# Finding the area enclosed by the locus of the vertex of the rectangle at which the normals meet.

#### WMDhamnekar Let a and b be the lengths of the semimajor and semiminor axes of an ellipse respectively.

Draw a rectangle whose two sides are tangent to the ellipse and the other two are normal to the ellipse.

Now how to find the area enclosed by the locus of the vertex of the rectangle at which the normals meet.

We are required to find the locus of the point (h,k) from which two mutually perpendicular lines can be drawn that are normal to the ellipse.

Normal to the ellipse at the point $(a *\cos{\theta},b*\sin{\theta})$ is given by $a*x\sec{\theta}- b*y\csc{\theta}=a^2-b^2$ and slope of this normal is given by $m=\frac{a}{b} \tan{\theta}$

Now how to proceed further?
Note:- Graphical visualisation is appreciated.

#### WMDhamnekar

Hello,
If we put x=h, y=k, how to eliminate $\theta$ so that we can get equation in m?

#### WMDhamnekar

Hello,
After doing some computations and receiving guidance from math scholars from internet, I got the following equation.

$b^2h^2m^4-2*b^2h*km^3+(a^2h^2+b^2k^2-a^4e^4)*m^2-2a^2hkm+a^2k^2=0$ which is a quartic equation in m. The term $2a^2e^2m\sqrt{a^2+b^2m^2}*(k-mh)$ is of no use.(why?)
Now there are four roots to this quartic equation , namely $m_1, m_2, m_3, m_4$. For our locus, let us assume $m_1,m_2$ are the slopes of mutually perpendicular normals.

Now we know that the sums and products of roots of quartic equations are

$m_1+m_2+m_3+m_4=\frac{2k}{h}$

$m_1m_2+m_1m_3+m_1m_4+m_2m_3+m_2m_4+m_3m_4=\frac{a^2h^2+b^2k^2-a^4e^4}{b^2h^2}$

$m_1m_2m_3+m_1m_2m_4+m_1m_3m_4+m_2m_3m_4=\frac{2a^2k}{b^2h}$

$m_1m_2m_3m_4=\frac{a^2k^2}{b^2h^2}$

and $m_1m_2=-1$ and $e^4=(-\frac{b^2-a^2}{a^2})^2$

Now how to eliminate m to find the locus in terms of a, b,h,k ?

Answer provided to me 1) The graph of the locus of points (h,k) from which two mutually perpendicular lines can be drawn which are normals to the ellipse is as below. and the required area is $\pi(a-b)^2$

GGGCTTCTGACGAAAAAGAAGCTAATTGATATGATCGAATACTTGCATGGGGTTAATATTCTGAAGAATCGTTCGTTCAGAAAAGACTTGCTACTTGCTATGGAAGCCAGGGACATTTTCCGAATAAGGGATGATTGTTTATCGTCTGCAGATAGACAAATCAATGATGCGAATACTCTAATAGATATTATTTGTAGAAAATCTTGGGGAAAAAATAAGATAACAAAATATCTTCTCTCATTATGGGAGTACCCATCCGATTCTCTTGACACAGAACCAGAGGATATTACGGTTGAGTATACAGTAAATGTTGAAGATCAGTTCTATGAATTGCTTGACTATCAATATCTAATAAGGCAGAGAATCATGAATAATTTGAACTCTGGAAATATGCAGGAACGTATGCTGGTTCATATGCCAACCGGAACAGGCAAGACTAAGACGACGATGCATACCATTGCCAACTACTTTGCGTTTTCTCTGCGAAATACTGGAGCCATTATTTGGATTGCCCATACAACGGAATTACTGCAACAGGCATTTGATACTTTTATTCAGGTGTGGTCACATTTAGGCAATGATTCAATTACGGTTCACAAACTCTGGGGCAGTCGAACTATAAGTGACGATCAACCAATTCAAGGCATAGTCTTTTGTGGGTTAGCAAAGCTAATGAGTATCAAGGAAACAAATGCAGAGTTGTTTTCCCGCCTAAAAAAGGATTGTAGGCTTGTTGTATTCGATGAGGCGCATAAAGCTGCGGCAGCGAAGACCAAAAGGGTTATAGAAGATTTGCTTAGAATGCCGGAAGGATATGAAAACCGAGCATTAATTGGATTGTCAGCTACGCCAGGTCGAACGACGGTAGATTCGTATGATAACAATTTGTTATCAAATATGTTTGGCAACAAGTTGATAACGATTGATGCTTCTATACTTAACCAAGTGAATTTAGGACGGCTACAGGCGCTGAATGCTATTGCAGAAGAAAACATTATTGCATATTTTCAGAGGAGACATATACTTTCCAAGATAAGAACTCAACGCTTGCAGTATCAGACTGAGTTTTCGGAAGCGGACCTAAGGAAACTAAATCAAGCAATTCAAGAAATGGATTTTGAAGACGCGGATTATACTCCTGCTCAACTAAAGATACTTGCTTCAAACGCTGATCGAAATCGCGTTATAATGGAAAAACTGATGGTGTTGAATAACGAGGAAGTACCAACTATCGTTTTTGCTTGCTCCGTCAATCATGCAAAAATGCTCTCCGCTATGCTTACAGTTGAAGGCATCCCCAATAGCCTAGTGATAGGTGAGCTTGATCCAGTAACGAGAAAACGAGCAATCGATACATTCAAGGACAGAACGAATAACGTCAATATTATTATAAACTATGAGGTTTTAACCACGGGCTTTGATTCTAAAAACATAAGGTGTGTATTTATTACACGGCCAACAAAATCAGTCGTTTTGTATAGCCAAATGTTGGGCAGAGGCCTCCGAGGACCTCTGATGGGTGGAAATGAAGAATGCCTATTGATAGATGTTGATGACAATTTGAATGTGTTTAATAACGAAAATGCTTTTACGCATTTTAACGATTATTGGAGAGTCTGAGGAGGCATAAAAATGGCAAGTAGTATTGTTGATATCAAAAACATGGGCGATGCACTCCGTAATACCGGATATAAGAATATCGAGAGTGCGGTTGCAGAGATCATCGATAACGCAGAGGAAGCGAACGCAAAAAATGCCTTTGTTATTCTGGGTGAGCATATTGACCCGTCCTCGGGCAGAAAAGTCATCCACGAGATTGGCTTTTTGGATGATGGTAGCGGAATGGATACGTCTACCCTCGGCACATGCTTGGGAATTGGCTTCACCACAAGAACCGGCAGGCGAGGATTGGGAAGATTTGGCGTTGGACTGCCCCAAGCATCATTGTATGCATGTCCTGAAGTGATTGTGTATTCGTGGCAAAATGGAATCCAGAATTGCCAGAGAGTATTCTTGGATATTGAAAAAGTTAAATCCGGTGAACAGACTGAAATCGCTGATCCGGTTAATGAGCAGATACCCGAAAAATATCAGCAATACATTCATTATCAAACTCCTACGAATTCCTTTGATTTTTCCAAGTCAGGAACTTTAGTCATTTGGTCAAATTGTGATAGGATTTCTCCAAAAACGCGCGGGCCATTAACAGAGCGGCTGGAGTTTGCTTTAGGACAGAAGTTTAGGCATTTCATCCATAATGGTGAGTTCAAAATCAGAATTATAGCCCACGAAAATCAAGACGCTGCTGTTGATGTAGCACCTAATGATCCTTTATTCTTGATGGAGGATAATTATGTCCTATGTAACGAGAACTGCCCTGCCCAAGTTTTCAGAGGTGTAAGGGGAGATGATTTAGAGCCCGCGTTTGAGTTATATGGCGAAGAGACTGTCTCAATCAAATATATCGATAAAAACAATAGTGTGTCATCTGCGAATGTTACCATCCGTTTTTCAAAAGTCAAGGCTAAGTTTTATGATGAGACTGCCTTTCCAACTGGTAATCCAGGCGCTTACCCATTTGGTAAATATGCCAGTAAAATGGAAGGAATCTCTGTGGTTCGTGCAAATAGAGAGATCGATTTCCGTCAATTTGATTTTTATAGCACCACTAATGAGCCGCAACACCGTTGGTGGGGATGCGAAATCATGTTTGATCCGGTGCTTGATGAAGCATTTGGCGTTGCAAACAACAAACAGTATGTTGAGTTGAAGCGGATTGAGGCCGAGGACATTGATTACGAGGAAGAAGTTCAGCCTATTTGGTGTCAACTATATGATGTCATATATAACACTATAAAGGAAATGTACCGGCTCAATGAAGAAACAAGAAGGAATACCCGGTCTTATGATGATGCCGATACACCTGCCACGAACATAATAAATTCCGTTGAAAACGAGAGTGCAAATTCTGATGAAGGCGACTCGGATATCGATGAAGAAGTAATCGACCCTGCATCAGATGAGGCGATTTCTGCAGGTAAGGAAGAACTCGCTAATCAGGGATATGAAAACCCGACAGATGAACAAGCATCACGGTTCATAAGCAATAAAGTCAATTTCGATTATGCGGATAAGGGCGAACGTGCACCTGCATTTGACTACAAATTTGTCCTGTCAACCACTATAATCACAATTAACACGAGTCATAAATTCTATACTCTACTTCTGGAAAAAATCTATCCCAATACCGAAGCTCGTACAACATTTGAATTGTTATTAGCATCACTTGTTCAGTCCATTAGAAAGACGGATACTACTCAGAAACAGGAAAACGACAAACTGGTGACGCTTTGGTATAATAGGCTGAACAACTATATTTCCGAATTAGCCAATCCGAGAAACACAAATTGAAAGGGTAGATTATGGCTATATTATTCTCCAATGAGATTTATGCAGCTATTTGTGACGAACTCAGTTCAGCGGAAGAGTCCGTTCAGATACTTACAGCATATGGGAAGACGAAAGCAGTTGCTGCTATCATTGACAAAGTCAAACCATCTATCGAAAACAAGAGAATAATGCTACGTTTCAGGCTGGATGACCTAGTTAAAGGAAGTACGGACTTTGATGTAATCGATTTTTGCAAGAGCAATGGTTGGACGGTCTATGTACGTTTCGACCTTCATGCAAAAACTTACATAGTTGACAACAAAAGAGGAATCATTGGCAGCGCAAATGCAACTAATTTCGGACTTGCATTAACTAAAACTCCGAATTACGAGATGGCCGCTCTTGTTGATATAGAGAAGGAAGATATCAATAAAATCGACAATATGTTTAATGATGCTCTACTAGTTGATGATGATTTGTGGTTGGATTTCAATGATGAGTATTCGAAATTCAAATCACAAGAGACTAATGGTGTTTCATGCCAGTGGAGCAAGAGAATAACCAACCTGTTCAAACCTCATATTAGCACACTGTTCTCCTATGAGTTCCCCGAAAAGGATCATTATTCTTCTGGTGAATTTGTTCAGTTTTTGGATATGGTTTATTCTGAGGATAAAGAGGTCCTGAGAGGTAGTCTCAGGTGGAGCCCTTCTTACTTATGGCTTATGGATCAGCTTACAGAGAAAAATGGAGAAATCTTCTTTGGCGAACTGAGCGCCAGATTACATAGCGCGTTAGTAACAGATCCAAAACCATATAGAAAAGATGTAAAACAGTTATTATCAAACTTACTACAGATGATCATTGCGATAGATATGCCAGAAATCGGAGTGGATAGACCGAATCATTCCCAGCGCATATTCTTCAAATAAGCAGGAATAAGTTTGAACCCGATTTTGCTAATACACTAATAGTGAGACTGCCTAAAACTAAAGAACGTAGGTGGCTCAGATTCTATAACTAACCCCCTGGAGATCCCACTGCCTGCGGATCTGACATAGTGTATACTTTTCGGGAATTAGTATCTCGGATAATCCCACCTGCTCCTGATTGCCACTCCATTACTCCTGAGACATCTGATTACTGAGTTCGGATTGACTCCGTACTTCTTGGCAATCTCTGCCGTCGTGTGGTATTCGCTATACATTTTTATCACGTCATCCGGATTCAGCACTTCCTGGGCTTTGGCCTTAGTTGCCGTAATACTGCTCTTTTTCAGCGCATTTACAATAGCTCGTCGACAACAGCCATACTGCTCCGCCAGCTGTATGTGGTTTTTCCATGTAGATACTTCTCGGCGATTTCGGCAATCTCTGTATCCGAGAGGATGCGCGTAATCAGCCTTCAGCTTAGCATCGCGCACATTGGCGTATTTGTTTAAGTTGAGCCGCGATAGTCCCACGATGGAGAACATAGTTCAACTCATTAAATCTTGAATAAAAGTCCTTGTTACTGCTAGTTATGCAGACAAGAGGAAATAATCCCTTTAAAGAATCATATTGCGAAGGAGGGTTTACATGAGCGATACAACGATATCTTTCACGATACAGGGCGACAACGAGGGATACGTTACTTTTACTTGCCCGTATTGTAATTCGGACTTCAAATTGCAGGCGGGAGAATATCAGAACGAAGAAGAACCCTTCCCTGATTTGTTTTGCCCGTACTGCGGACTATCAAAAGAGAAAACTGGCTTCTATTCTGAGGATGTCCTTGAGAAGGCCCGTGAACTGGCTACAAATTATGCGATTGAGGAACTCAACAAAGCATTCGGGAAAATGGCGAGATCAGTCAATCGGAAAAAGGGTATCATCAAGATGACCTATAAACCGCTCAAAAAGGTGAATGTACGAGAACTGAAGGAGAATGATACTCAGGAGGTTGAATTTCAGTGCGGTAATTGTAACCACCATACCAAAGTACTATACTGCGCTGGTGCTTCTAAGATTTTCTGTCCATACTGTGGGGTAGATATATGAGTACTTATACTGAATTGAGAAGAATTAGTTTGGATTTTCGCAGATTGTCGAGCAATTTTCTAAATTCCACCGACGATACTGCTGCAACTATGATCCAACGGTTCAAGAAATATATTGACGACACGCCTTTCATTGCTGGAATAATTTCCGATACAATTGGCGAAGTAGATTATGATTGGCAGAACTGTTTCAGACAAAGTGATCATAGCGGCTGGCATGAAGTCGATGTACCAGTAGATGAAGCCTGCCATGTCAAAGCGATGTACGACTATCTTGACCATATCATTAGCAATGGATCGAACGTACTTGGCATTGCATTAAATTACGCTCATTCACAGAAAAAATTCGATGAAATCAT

Now how to proceed further?

#### WMDhamnekar

Hello,

I am able to find out all the four roots to this quartic equation. $m_1$ is Here. Now $m_2=-\frac{1}{m_1}, m_3=\frac{ak}{bh},m_4=-\frac{ak}{bh}$

But if we plug in these values of roots in the following equation, $$m_1m_2m_3+m_1m_2m_4+m_1m_3m_4+m_2m_3m_4=\frac{2a^2k}{b^2h}$$, it becomes $$-\frac{2a^2k^3}{b^2h^3}=\frac{2a^2k}{b^2h}$$.

What does this mean? Does it mean $-h=k$ and/or vice versa. Would any member here explain me this discrepancy?

I am also able to find out $$(a^2-b^2)^2=(a^2+b^2)(h^2+k^2)$$ which will be helpful in computing the following equation.

$$(a^2+b^2)(h^2+k^2)(a^2k^2+b^2h^2)^2=(a^2-b^2)^2 (a^2k^2-b^2h^2)^2$$. This is the required locus.

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#### WMDhamnekar

Hello,

I solved this problem correctly and satisfactorily.

#### WMDhamnekar

Hello,

I finally got $r^2=\frac{(a^2-b^2)^2}{(a^2+b^2)}\left(\frac{a^2*\sin^2{\theta}-b^2*\cos^2{\theta}}{a^2*\sin^2{\theta}+b^2*\cos^2{\theta}}\right)^2$ by transforming the locus equation mentioned in #4 of this thread to polar coordinates. $h=r\cos{\theta}, k=r\sin{\theta}$

But when i plotted this equation in Wolframalpha computational intelligence, it is unable to plot this equation. So how to plot it in any graphing application or in www.wolframalpha.com?